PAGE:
One of the features of Enchanted Conversation Magazine is a monthly “Artist Spotlight”, an article that highlights the work of an artist who does work on the fairy tale/folklore/mythology theme.
For June’s Artist Spotlight, I got to interview my favourite artist: Eveline Wallace! That’s right, her of my “Peace Angel” painting. I went over to her house, interviewed her, and took pictures of her paintings; then she fed me lunch and we had a great visit. Win-win all around.
Hop on over to Enchanted Conversation and check out the interview and Eveline’s great paintings – she’s amazing:
The campfire light flickered over the floor as we sat around the circle, sipping hot chocolate, enthralled by the rise and fall of the storyteller’s voice.
“Coyote laughed at Crab. ‘Of course I will race you! How can you win, if you can only run backwards?'”
I had never heard these stories before, which is why I went to today’s Family Day event at the local art gallery – the promise of a First Nations storyteller giving Okanagan legends was too good to pass up. The “campfire” is an art installation comprised of rock, charcoal, and clear sheet plastic, with a projection of a digital fire on it. The effect is mesmerising, real and not-real at the same time, the reflections dancing over the walls and the floor of the room reminiscent of both an actual fire and the play of light at the bottom of the lake on a summer’s day.
There were stories of “How Coyote Got His Name”, of “Coyote’s Race”, of “The Boy Who Grew Up With Grizzly Bears”. The one that most tickled my fancy was “Coyote’s Race”. I can’t give it to you in the words of the original storyteller, the way First Nations stories are meant to be told. But when I asked today’s re-teller*, David Florence, if I might share a piece of it here, he thought it could be all right for me to tell bit of it in my own words. So here goes:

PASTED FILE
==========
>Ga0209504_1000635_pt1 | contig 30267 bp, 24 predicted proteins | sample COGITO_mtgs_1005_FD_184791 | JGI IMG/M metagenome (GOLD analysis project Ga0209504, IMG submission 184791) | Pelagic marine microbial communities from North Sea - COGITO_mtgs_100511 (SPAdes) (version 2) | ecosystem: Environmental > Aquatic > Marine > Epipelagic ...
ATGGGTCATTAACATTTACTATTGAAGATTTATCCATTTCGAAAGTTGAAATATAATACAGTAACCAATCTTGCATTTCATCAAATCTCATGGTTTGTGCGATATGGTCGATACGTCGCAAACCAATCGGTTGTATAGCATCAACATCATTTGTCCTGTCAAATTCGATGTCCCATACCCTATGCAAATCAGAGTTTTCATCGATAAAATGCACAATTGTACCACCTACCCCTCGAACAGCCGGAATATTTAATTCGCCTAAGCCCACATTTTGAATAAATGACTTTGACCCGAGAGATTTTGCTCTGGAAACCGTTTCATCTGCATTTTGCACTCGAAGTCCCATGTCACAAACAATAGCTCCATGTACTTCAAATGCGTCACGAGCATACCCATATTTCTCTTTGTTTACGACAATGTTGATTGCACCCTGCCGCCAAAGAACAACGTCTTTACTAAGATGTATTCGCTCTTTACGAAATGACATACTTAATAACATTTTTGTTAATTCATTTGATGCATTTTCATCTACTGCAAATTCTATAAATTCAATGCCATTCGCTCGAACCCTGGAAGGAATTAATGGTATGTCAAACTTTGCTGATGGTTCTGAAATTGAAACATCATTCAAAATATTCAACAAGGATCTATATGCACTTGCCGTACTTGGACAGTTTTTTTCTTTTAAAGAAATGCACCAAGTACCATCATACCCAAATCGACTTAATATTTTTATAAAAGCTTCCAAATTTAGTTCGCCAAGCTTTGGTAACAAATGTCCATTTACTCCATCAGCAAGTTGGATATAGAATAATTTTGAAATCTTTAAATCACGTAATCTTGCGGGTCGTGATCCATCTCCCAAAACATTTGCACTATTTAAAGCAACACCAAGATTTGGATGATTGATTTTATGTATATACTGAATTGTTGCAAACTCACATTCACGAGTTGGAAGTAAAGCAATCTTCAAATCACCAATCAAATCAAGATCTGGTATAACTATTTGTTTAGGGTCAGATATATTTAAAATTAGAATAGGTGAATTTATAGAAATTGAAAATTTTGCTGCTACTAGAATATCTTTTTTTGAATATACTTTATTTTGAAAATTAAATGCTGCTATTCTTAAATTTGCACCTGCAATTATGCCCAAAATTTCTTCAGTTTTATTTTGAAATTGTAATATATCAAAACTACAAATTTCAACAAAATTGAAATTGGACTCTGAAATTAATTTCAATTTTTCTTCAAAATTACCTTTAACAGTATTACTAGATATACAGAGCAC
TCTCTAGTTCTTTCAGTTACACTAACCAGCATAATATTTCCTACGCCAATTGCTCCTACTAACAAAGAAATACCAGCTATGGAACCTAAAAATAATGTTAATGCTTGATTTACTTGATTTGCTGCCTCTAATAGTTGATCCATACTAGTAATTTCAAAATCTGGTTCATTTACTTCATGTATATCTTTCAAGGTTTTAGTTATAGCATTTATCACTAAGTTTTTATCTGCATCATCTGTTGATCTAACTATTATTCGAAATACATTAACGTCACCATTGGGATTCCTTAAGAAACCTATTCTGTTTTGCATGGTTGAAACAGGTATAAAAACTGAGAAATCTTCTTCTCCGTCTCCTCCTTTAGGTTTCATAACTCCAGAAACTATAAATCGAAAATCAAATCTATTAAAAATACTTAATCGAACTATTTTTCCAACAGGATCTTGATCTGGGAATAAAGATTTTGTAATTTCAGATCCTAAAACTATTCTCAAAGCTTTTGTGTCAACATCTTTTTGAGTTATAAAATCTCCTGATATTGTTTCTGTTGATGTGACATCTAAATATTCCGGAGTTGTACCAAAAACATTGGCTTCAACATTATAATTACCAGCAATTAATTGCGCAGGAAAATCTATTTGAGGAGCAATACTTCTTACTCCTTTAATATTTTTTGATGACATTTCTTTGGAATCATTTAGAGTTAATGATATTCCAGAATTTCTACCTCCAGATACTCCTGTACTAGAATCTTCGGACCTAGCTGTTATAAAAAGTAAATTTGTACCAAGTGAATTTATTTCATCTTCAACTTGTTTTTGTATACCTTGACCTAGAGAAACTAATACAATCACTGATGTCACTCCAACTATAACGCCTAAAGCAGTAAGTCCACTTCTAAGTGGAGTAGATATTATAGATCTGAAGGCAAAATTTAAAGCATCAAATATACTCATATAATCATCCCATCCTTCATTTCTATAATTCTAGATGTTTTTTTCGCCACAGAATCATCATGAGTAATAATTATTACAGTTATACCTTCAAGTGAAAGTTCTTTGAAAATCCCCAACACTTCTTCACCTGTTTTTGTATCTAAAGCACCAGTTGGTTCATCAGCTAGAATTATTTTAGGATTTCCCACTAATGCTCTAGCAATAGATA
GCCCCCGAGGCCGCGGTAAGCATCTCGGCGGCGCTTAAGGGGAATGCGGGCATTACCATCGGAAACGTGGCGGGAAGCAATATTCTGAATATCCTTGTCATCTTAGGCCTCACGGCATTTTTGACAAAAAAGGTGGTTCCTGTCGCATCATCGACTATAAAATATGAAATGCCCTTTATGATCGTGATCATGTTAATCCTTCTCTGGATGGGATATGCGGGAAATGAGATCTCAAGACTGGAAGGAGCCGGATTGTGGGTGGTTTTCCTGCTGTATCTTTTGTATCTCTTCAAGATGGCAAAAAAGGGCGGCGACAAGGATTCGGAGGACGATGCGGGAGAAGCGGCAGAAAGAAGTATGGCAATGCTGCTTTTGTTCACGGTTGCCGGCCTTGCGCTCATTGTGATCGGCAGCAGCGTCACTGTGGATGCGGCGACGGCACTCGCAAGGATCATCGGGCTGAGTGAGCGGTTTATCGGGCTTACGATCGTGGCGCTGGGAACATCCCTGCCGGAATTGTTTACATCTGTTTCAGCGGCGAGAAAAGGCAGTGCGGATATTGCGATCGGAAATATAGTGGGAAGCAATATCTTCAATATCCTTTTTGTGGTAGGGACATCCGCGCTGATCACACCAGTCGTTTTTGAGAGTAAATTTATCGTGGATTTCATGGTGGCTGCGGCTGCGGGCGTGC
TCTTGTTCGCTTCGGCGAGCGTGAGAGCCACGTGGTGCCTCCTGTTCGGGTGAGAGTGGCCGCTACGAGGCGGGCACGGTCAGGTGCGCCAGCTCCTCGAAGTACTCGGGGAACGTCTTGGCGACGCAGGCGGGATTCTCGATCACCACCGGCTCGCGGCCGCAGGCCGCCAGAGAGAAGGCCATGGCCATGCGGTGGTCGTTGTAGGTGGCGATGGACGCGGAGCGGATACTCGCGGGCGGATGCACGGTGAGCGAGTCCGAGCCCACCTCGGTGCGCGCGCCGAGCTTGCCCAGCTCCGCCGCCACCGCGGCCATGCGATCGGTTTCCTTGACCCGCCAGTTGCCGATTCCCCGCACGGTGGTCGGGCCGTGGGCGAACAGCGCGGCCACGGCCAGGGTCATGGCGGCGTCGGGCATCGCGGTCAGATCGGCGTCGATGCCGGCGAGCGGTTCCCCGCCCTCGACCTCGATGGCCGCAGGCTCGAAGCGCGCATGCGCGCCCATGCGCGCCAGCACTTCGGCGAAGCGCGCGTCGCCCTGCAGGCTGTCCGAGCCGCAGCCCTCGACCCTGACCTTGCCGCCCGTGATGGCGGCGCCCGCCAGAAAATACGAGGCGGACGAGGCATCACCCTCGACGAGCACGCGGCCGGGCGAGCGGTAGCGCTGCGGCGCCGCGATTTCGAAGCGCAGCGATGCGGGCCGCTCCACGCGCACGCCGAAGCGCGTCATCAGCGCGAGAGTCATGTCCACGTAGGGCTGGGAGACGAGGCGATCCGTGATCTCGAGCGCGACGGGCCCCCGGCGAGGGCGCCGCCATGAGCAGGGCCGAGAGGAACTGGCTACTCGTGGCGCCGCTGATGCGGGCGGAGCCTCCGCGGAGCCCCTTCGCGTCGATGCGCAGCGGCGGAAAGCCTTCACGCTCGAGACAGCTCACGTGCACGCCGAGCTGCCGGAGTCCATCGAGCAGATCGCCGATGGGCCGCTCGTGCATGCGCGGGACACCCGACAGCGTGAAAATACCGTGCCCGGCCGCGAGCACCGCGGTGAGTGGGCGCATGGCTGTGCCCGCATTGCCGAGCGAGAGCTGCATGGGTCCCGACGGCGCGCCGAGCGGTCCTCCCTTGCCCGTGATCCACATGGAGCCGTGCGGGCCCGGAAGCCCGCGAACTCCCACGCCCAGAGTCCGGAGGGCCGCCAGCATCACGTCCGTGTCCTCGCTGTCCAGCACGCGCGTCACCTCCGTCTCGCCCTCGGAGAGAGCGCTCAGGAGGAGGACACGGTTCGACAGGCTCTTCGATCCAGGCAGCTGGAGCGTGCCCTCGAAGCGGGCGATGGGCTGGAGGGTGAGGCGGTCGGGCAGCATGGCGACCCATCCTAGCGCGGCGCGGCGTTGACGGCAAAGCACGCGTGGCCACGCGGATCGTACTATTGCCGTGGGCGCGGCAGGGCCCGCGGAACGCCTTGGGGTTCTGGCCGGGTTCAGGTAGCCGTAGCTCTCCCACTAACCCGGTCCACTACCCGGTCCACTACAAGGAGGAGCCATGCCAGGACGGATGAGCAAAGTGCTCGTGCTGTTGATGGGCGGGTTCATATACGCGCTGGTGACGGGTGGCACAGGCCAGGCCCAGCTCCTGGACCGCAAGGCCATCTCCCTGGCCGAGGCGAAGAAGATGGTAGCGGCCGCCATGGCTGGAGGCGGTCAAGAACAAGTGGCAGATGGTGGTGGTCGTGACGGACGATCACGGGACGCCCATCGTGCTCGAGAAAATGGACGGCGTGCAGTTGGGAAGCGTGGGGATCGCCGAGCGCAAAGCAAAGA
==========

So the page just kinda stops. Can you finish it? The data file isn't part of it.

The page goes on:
Coyote and the Race of Frog and the Turtles
Frog had won races against many animals, each time for his win taking away their tail. One day, Coyote said to his friends, the turtles, “I will get back your tails for you, don’t worry!” He went to Frog and said, “Will you have a race with me and my friends? The stake is all our tails, mine and the turtles.”
Frog agreed, hoping to add Coyote’s beautiful tail to his collection.
But Coyote said to the turtles, “Here is what you must do. Dig yourselves into the path along the race track, one of you every few hundred meters. The first one of you must jump into the air and come back down hard to raise a big dust cloud. Then the next one digs himself back out of the ground, and also jumps up and makes a dust cloud, and so on.”
And that is what they did. The race began, and the first turtle jumped up and came down and made a big dust cloud. When the dust settled, Frog saw far ahead of him a turtle running along the track. He ran as fast as he could to catch up with him, but the turtle jumped and made another big cloud of dust. When that was gone, there was a turtle again, far ahead of Frog. He ran as fast as he could, but try as he might, he could not catch up with the turtle. Finally he saw a turtle crossing the finish line far ahead of him, and he collapsed on the ground.
“Oh please,” he said to Coyote, “I’m so exhausted, let me rest for a while!”
“Did you let the other animals rest before you took away their tails?” said Coyote. “No, you shall not rest! Give me back the turtles’ tails, and your own too!”
And that is why Frog is such a small, weak creature, who jumps into the water to hide his ugly backside which has no tail on it at all.
What struck me about this tale is how very much it is like the Grimms’ “The Hare and the Hedgehog”, the tale of how the quick, proud hare is being tricked by the slow, humble hedgehog and his wife into exhausting himself running back and forth and thus losing the race. Unlike the similar “Hare and the Tortoise” with its moral of “Slow and steady wins the race”, here the moral is “Simple people working together can beat the proud.” Two tales from almost opposite sides of the globe with nearly the same structure and message. I told David Florence about “The Hare and the Hedgehog”, and he laughed.
Incidentally, in the story of the race of Coyote and Crab, it’s Coyote himself who gets tricked. Crab clicks his pincers and gets hold of Coyote’s tail hairs, hanging on through the whole race. At the finish line, Coyote turns around looking for crab, and crab lets go, flying across the finish and winning the race. I learned today that sometimes, Coyote the Trickster can also be the tricked. I’m still chuckling about the image of Coyote whirling around, calling, “Crab? Where are you, Crab? Hey, Crab!”